While crews continue to build a new transit line along Finch West Avenue in Toronto, the team is also making improvements for pedestrians and cyclists. A new tunnel near the Highway 400 on-ramp will make it safer and easier for people to get around.
Building community connections is a key objective of the Finch West light rail transit (LRT) project.
The new light rail line itself is an obvious example. But alongside Finch Avenue West, Metrolinx is also building safe and accessible pedestrian pathways that provide better interconnectivity for everyone.
Last month, the Finch West LRT team took a major step forward on one of these new pathways when they installed 18 concrete tunnel segments. Located under the Highway 400 southbound on-ramp at Finch Avenue West, these segments will form the body of a new multi-use tunnel.
The tunnel will provide a better way for pedestrians and cyclists to move through the area, instead of travelling beside high-speed traffic at the surface on-ramp.
Using the tunnel, pedestrians and cyclists can go under the Highway 400 southbound on-ramp.
While the tunnel itself is only 32 metres long, the entire portal length will be 155 metres in length when accounting for the tunnel’s access points.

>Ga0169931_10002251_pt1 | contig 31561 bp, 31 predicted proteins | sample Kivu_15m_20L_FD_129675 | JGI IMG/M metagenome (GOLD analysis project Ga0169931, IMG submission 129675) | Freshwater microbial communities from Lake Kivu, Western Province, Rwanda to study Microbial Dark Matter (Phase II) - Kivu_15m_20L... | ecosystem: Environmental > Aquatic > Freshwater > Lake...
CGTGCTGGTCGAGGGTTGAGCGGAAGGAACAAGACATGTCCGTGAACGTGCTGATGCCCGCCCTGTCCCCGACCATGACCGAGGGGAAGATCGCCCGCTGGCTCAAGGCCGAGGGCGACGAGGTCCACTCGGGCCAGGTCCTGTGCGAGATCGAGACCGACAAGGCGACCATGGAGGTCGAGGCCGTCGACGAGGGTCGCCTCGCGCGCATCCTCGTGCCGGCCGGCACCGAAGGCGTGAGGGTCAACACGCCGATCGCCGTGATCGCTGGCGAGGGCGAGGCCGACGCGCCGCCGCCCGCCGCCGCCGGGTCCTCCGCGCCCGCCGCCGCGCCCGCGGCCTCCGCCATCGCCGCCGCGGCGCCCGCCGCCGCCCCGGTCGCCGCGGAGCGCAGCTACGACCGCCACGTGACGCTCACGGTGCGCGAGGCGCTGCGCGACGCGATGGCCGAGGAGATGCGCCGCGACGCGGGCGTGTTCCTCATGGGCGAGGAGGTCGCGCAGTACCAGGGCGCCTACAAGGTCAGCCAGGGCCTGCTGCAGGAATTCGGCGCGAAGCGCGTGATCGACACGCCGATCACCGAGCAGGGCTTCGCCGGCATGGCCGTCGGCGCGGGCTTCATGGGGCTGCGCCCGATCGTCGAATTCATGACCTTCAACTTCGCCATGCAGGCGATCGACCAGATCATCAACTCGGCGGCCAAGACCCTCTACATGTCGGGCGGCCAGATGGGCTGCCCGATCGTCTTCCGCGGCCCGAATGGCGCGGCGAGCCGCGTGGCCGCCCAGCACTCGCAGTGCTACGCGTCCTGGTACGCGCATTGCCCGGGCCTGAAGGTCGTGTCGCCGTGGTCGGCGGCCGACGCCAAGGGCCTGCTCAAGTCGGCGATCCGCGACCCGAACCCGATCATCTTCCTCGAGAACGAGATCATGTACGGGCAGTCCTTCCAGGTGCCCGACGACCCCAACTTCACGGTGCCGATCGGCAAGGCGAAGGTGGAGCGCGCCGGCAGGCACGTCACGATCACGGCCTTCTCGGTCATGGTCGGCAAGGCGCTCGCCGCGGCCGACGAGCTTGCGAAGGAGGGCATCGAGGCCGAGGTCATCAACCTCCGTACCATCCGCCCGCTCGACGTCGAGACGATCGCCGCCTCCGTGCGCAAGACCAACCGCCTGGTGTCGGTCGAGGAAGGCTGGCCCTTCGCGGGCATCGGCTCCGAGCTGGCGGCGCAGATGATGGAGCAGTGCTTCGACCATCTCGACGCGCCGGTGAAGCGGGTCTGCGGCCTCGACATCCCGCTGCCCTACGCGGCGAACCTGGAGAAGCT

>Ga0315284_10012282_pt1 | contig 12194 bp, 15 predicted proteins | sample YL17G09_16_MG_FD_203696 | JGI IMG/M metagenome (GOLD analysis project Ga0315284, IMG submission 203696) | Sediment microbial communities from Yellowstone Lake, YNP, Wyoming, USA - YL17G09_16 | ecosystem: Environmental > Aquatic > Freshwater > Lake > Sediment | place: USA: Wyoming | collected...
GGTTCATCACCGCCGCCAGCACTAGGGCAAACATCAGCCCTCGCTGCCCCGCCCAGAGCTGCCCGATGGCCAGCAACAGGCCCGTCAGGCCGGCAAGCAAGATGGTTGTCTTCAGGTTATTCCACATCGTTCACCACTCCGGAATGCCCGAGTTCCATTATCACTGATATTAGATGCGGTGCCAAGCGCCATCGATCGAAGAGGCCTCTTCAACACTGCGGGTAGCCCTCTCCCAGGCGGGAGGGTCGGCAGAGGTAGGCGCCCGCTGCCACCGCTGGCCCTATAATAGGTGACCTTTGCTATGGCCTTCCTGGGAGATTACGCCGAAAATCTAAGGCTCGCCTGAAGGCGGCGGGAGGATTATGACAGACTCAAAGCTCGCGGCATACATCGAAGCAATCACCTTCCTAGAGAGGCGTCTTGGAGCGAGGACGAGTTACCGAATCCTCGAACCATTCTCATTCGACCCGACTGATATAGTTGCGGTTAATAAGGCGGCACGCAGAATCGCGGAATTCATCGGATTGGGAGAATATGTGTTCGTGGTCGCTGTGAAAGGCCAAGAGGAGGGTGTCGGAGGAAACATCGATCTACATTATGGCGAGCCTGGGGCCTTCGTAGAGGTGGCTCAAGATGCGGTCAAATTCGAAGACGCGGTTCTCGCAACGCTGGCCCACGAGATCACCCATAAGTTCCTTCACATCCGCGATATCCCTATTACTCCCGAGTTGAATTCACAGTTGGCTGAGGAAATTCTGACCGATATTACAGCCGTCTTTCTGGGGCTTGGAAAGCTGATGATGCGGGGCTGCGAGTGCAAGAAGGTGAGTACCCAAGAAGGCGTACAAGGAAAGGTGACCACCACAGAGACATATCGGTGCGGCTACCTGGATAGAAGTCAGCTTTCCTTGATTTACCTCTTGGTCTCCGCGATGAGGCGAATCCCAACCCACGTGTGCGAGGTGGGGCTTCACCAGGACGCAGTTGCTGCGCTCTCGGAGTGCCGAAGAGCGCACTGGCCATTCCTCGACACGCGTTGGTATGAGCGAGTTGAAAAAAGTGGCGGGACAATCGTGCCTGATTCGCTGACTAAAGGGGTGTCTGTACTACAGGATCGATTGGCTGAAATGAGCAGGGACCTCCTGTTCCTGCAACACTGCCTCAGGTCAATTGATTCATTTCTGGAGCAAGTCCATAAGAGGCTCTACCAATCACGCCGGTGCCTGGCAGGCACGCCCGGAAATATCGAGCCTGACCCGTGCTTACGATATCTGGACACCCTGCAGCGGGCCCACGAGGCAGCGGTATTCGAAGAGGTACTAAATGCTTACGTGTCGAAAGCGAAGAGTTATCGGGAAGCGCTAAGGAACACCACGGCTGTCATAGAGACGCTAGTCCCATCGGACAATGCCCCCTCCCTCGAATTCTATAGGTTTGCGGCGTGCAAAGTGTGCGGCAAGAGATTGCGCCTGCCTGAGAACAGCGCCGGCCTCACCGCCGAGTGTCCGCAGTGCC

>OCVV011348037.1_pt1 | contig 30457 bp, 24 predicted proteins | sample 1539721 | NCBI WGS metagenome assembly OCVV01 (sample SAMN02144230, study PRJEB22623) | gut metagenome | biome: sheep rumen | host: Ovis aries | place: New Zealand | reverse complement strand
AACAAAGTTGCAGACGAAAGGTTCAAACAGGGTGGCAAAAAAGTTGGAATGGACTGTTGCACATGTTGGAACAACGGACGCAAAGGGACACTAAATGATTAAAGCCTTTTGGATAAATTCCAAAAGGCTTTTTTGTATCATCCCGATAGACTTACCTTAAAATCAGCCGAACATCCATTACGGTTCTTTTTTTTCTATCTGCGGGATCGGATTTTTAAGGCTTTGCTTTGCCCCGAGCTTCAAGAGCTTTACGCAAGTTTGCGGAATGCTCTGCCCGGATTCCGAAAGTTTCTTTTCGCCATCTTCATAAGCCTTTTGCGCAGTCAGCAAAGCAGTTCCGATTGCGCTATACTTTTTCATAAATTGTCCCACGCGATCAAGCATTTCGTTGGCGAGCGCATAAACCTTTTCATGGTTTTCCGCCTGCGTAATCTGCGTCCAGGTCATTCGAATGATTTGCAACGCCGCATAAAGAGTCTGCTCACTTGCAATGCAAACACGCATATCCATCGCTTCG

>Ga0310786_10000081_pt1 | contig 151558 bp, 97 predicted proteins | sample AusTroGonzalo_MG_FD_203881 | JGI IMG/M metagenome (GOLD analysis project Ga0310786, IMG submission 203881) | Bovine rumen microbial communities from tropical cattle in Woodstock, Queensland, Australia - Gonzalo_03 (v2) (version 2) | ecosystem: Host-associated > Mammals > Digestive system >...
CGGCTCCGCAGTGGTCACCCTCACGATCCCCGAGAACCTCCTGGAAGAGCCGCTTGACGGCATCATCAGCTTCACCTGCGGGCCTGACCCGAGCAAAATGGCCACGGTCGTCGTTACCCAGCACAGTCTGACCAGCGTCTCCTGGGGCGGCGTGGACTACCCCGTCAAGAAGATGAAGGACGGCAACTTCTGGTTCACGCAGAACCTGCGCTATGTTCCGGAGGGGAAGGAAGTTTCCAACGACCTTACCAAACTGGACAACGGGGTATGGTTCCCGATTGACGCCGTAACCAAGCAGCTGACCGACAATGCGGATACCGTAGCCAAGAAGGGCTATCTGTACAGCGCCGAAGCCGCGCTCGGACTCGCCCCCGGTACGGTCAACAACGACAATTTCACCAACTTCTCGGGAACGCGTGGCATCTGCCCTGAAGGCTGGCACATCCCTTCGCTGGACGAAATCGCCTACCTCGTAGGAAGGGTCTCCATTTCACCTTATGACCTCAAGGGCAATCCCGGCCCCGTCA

A new intersection with traffic lights was not feasible at this location, but designers saw that there was enough space to accommodate a tunnel and make a significant safety improvement for pedestrians.
Work began with the on-ramp closure, followed by excavation and placement of 18 precast concrete sections to create the tunnel. Each section weighs 39,525 kg – that’s more than 3 school buses.
The precast tunnel has rigid foam on the top, bottom and sides, providing thermal protection and noise insulation. Workers also installed a vapour barrier under each concrete section, providing additional protection from groundwater leakage.
The team conducted all work to install the precast sections over a single weekend in June, and completed this 18 hours ahead of schedule. This allowed the on-ramp to reopen well ahead of the morning rush hour.
Although the structure is complete, there’s more work to go before pedestrians and cyclists can begin using the tunnel.
Next steps include constructing the portals that will transition from the surface to the tunnel and installing a drainage system to help mitigate any water buildup or flooding issues. The drainage system is state-of-the-art and includes an alarm system that notifies maintenance crews immediately in the event of unexpected water buildup.
Construction is scheduled to be complete this year, and the tunnel will open to the public after inspections and certifications.